Labor Day celebrates hardworking people

If all the major holidays of the year were one big family, then Labor Day would be that one holiday everyone forgets. They would show up at the party, but no one would remember where they came from or how they were related.

Nevertheless, few begrudge the existence of Labor Day, since a day off is a day off. While most people are grateful for Labor Day in that it gives them a Monday free from school and work, few are aware of the day’s origins.

For most, Labor Day means barbeque and general relaxation. According to the U.S. Department of Labor, Labor Day is “dedicated to the social and economic achievements of American workers.”

The first Labor Day was observed in 1882, but it was not yet a nationwide affair. According to the How Stuff Works website, it was only observed in New York City and commemorated with a parade of ten thousand participants meant to show off the great spirit of the labor unions and working men to the community. Following the parade, the community indulged in a festival. Strangely, this first Labor Day was held on the first Tuesday of September, according to the America’s Library website.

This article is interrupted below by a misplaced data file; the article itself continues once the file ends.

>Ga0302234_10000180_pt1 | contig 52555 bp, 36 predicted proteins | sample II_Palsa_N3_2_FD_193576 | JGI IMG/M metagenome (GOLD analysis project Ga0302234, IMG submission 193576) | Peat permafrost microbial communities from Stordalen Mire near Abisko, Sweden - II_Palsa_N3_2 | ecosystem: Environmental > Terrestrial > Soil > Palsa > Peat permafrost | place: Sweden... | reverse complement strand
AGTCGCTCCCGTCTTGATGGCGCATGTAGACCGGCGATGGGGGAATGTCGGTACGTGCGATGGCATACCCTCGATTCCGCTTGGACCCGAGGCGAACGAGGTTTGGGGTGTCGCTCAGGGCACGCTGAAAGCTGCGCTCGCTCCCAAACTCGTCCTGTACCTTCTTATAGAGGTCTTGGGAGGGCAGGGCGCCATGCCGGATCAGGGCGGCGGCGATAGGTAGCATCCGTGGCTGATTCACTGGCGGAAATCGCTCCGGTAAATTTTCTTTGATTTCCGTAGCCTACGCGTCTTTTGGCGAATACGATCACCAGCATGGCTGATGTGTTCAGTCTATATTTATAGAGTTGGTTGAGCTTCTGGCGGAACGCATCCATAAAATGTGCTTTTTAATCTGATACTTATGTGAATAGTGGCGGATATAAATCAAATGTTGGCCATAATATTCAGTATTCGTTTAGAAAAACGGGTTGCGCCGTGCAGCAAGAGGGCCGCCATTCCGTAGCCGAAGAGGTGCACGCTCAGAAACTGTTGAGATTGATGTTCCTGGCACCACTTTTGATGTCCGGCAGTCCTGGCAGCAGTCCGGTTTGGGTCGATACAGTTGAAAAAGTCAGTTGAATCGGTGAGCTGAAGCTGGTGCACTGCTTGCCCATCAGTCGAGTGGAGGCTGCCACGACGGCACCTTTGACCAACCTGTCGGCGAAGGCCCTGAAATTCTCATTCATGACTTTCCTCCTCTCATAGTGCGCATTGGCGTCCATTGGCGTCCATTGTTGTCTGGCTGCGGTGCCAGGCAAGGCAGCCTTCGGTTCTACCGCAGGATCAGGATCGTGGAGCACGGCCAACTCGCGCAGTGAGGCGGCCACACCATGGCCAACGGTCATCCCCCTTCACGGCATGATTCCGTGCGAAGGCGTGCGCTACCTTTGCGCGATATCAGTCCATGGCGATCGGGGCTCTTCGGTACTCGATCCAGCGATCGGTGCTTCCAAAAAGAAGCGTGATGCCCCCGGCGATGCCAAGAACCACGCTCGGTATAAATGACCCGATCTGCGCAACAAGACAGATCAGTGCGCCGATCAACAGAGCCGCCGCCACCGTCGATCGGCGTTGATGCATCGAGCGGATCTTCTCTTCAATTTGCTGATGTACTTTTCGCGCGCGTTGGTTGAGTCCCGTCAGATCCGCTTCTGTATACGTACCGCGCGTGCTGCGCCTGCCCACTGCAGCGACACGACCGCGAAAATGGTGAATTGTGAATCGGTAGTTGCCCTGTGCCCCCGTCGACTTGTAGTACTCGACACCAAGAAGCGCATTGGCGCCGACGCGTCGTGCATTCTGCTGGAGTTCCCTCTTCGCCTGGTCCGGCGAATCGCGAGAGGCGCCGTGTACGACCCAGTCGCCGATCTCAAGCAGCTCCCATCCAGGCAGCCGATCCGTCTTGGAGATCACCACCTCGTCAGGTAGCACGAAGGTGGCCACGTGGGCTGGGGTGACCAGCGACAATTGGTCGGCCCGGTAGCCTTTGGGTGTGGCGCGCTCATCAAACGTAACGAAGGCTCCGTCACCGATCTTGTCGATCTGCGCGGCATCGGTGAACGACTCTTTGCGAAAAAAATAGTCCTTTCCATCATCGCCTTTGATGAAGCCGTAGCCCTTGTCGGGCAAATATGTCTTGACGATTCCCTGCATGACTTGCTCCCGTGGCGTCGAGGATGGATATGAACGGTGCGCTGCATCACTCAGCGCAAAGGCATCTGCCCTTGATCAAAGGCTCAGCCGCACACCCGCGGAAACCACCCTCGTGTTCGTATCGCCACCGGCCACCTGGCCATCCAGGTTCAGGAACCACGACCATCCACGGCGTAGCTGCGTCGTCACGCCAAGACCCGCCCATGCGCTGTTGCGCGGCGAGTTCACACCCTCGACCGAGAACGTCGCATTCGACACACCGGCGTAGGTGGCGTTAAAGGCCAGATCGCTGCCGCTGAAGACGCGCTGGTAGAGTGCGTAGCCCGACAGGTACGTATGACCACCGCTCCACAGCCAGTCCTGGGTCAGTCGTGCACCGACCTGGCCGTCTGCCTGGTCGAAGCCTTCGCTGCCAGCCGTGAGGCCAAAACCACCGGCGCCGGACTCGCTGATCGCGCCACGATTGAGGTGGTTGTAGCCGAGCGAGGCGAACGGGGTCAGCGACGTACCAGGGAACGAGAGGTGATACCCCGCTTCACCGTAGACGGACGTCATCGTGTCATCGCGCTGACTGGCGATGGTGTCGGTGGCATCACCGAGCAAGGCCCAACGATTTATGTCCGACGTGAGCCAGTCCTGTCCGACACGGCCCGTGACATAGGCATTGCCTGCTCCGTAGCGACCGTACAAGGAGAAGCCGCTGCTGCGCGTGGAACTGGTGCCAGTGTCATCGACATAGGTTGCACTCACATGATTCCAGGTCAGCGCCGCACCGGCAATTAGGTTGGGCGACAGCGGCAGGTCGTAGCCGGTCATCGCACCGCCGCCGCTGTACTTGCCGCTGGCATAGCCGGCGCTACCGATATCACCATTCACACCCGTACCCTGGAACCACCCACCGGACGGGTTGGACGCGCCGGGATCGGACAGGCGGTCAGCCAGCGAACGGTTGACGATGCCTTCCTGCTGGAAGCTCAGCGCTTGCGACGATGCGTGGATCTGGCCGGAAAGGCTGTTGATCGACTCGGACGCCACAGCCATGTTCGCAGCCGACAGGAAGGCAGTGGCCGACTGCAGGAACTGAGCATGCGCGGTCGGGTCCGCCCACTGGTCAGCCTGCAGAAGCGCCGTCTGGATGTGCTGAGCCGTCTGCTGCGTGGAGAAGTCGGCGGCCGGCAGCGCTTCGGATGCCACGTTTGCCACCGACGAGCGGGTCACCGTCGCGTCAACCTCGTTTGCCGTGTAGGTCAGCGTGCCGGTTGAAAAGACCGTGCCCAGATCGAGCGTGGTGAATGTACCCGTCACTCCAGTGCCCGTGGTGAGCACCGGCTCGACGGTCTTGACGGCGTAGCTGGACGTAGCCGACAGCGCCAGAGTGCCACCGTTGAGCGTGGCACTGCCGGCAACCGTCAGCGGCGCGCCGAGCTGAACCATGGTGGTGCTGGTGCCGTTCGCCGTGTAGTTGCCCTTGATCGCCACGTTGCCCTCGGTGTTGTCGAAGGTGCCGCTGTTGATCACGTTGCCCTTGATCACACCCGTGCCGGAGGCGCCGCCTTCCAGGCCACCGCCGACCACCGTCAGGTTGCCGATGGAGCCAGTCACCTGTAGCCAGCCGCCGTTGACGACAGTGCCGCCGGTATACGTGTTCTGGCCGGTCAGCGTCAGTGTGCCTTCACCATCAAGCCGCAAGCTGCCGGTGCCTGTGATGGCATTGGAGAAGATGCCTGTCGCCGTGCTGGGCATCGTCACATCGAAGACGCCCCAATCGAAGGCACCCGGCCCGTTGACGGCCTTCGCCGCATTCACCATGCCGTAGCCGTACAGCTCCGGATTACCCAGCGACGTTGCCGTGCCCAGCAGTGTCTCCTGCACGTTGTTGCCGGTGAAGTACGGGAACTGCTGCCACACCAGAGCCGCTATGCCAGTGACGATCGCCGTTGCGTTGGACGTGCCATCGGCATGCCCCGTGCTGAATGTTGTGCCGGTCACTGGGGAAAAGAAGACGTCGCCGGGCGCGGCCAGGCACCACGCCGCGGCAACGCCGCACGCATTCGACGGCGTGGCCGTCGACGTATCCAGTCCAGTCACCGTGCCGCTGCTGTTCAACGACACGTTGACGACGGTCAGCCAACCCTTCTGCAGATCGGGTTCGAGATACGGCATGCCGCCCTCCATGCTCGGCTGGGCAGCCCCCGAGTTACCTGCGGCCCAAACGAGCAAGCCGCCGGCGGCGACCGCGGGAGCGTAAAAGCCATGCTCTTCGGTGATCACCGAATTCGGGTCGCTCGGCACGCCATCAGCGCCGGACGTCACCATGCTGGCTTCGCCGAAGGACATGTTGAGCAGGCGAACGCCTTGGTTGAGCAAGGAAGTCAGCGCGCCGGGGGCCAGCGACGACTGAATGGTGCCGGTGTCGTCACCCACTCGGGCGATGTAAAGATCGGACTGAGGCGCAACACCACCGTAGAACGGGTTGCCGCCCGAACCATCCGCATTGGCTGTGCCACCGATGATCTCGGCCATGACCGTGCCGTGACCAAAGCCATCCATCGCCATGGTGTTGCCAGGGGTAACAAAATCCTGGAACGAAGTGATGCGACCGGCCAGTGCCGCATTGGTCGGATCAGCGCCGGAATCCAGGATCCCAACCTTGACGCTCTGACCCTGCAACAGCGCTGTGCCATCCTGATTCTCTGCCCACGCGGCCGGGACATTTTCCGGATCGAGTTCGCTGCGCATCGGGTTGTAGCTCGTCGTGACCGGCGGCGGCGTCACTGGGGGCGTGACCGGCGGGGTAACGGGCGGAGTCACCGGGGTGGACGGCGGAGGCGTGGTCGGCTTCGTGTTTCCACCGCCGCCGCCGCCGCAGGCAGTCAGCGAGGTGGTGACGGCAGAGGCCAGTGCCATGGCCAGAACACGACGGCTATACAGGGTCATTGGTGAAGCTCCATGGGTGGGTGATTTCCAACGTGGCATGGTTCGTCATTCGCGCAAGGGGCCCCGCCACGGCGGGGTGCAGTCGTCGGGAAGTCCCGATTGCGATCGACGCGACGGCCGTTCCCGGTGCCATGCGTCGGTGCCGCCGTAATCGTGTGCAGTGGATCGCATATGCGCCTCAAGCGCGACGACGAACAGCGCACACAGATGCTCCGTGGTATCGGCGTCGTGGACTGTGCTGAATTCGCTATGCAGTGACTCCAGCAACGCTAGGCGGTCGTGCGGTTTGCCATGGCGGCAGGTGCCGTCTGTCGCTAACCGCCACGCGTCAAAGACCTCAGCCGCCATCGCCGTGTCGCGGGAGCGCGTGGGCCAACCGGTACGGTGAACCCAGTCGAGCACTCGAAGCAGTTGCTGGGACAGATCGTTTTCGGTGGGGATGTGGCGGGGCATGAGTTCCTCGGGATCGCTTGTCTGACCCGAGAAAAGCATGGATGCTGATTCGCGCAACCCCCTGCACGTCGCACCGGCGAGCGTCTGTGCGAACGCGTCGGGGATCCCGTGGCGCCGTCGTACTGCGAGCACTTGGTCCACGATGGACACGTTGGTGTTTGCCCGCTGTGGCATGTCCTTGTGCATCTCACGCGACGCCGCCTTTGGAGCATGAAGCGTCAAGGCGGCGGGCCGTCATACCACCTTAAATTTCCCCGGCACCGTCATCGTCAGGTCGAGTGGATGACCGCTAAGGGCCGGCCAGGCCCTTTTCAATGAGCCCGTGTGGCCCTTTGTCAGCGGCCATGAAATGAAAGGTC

The Department of Labor states the identity of the person who came up with the idea for Labor Day remains a matter of speculation among historians. The prime candidates for the position are Matthew Maguire, the secretary of the Local 344 of the International Association of Machinists, and Peter J. McGuire, one of the co-founders for the American Federation of Labor. Though the individual whom proposed the holiday remains unknown, historians are aware of the year in which Labor Day was first made official. In 1894, Congress made Labor Day a national holiday. It was established as an official holiday in Canada as well.

Though its 19th century origins are little known by the general public, students usually consider Labor Day a welcome respite from the chaotic first few weeks of getting back into the academic groove for the fall.

“Labor Day is a great way to relax and unwind, unless you are bombed with homework,” said Jeffrey Balint, a computer science major.

A brighter way to look at Balint’s take on the holiday is to consider this free Monday an excellent way to get a head start on studying and school projects before the student body becomes swamped with stress and deadlines. Still, it is important to remember where the day off came from.

“Because labor day is the celebration of hardworking people, it’s a day where we can appreciate the people who have help put us in the position to succeed in our own lives,” said Evan Hollier, a kinesiology major. “As students, our next life goal is graduating from school and continuing our journey through the workplace.”